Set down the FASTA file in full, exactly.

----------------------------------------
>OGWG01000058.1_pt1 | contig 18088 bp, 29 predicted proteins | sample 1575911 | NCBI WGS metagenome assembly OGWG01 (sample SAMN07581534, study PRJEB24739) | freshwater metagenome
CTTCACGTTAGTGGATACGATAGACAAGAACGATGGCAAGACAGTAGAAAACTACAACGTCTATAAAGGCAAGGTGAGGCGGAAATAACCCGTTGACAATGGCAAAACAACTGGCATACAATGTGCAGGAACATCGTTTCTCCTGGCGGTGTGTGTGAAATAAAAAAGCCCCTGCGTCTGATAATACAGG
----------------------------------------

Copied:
>OGWG01000058.1_pt1 | contig 18088 bp, 29 predicted proteins | sample 1575911 | NCBI WGS metagenome assembly OGWG01 (sample SAMN07581534, study PRJEB24739) | freshwater metagenome
CTTCACGTTAGTGGATACGATAGACAAGAACGATGGCAAGACAGTAGAAAACTACAACGTCTATAAAGGCAAGGTGAGGCGGAAATAACCCGTTGACAATGGCAAAACAACTGGCATACAATGTGCAGGAACATCGTTTCTCCTGGCGGTGTGTGTGAAATAAAAAAGCCCCTGCGTCTGATAATACAGG